La Battaglia di Algeri (The Battle of Algiers) (1967)
Critic Consensus: A powerful, documentary-like examination of the response to an occupying force, The Battle of Algiers hasn't aged a bit since its release in 1966.
This highly political film about the Algerian struggle for independence from France took "Best Film" honors at the 1966 Venice Film Festival. The bulk of the film is shot in flashback, presented as the memories of Ali (Brahim Haggiag), a leading member of the Algerian Front de Liberation Nationale (FLN), when finally captured by the French in 1957. Three years earlier, Ali was a petty thief who joined the secretive organization in order to help rid the Casbah of vice associated with the colonial government. The film traces the rebels' struggle and the increasingly extreme measures taken by the French government to quell what soon becomes a nationwide revolt. After the flashback, Ali and the last of the FLN leaders are killed, and the film takes on a more general focus, leading to the declaration of Algerian independence in 1962. Director Gillo Pontecorvo's careful re-creation of a complicated guerrilla struggle presents a rather partisan view of some complex social and political issues, which got the film banned in France for many years. That should not come as a surprise, for La Battaglia di Algeri was subsidized by the Algerian government and -- with the exception of Jean Martin and Tommaso Neri as French officers -- the cast was entirely Algerian as well. At least three versions exist, running 135, 125, and 120 minutes. ~ Robert Firsching, Rovi … More
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Critic Reviews for La Battaglia di Algeri (The Battle of Algiers)
Both a how-to manual for guerrilla terrorism and a cautionary tale about how to fight it. It's also quite possibly the finest war film ever made.
What lessons a modern viewer can gain from the film depends on who is watching and what they want to see.
Audience Reviews for La Battaglia di Algeri (The Battle of Algiers)
Spine Number 249 from the Criterion Collection. The Battle of Algiers" is a film that everyone should see. It presents the historical account of the struggle of Algerian nationalists for independence from French colonists, and in doing so clearly displays the total futility of war. While not as renowned as "All Quiet on the Western Front" or "Paths of Glory", "The Battle of Algiers" is a better film in my opinion. Whereas some antiwar films rely on powerful speeches said by great heroes to portray their stance, "The Battle of Algiers" has no Paul Baumer or Colonel Dax. Neither Ali la Pointe, the leader of the independence movement, nor the French Colonel Mattheiu, who is in charge of the operation, ever states that what he is doing is wrong. Instead, we have only the shots of bodies, both French and Algerian, being carried away from the locations where bombs have gone off. The style of direction resembles that of a documentary, thus bringing about a more realistic feel. You won't find Kirk Douglas or Lew Ayres here. The result is that the characters don't seem larger than life. This is not a drama made by a Hollywood producer looking for an Oscar; but instead, it is a somber portrait of the futility of war. Add in Ennio Morricone's score, and you have a great film that is completely different from almost anything you will ever see. 4 1/2 Stars 2-15-14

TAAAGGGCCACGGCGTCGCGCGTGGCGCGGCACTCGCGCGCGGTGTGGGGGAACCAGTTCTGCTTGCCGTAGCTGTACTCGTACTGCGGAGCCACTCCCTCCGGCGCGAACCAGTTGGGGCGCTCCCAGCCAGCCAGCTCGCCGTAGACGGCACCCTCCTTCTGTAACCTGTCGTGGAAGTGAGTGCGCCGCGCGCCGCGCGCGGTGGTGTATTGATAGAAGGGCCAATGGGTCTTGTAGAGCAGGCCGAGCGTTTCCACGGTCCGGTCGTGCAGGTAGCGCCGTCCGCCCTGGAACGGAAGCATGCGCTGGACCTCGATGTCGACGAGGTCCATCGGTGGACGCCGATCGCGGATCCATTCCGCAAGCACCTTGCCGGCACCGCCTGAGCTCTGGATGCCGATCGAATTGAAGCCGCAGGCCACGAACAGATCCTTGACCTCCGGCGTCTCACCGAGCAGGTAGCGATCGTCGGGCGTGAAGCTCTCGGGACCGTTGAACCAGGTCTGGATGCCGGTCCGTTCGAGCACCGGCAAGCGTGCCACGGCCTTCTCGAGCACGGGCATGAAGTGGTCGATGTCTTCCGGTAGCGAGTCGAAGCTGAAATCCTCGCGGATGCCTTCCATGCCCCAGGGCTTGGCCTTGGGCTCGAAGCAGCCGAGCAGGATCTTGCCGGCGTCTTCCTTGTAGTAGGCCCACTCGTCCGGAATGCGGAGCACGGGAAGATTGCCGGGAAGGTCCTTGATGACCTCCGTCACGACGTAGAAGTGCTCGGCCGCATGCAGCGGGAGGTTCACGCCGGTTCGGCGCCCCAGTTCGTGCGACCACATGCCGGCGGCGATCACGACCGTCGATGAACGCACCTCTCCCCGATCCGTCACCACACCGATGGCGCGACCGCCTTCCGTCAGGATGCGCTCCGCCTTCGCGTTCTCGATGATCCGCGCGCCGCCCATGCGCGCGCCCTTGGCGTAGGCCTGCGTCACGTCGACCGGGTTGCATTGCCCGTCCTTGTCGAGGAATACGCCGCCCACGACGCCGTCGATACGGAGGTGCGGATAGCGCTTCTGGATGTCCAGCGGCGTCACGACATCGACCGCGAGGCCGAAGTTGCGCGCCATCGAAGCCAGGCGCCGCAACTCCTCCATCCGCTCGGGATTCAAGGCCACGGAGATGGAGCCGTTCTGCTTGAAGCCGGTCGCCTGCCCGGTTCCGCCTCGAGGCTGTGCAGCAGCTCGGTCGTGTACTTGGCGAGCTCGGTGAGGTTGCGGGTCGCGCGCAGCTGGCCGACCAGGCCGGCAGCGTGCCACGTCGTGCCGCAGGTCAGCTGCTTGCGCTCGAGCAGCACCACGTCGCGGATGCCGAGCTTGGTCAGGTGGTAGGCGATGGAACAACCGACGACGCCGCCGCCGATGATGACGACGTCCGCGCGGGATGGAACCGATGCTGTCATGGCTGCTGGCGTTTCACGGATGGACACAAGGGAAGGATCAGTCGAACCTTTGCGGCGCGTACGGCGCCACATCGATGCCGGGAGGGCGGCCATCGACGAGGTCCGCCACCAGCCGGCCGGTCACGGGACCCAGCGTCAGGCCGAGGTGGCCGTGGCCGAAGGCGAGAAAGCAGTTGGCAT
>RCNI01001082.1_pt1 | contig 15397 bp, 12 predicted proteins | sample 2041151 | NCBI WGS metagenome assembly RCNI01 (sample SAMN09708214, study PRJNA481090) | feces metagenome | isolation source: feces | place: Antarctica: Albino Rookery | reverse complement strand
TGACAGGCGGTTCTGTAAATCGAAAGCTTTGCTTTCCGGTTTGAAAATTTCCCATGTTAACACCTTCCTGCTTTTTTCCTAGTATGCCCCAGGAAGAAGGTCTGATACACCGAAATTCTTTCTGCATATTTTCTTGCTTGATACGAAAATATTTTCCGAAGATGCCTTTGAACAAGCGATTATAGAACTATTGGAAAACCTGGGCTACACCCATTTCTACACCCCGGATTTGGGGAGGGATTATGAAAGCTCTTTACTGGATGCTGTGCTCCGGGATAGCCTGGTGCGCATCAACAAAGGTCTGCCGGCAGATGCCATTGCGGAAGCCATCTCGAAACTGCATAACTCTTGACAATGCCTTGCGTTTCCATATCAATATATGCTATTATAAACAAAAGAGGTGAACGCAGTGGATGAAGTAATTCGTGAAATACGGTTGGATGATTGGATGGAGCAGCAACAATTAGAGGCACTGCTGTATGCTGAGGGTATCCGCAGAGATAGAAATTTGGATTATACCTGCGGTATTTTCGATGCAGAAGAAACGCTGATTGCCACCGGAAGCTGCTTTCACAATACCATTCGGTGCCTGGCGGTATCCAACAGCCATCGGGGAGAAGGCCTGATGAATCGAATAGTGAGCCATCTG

Absolutely riveting. There seem to always be a batch of films that no matter how old they are, they never lose their edge. The Battle of Algiers is one of those impressive works. From a filmmaking standpoint, it commands every ounce of your attention span. The camera work is so smart and compounds the blistering tension that invades every scene. This coupled with Morricone's invasive yet impeccable score never gives you a moments rest, even when you know what is going to take place.
I think what makes this film so powerful is the fact that Pontecorvo was able to encompass not only the power and emotion behind a revolutionary movement, but also show the confusion, sorrow, and often senseless violence that are the by-product of these movements.
Also, It was hard not to make modern day parallels to the occupation of Iraq. Watching these French officials attempt to find order and use their minds to fight an "enemy" who is empowered by their hearts, made me rethink every time I saw an American general on television discussing their efforts in stifling the revolutionary movement. It is a rare and brilliant film and is a must watch for any fans of film.
It's been said that movies, unlike any other art form, transcend space and time and transport us somewhere else. Movies can promote empathy and can make us concerned with lives that are not our own. Some movies, the really good ones, can even make us better people. The Battle of Algiers is one of those movies.
Based on the true story of Algeria's long struggle for independence, this film chronicles a group of freedom fighters (terrorists) as they attempt to overthrow the French Colonial Government. In it's initial release, The Battle of Algiers hit a little too close to home for Americans who were still wallowing through the muck of their own occupation of Vietnam. I'd wager that, if it were released today, it would have the same effect. It's powerful and brutally honest in its depiction of street warfare. A rare offering that is completely deserving of all the hype.
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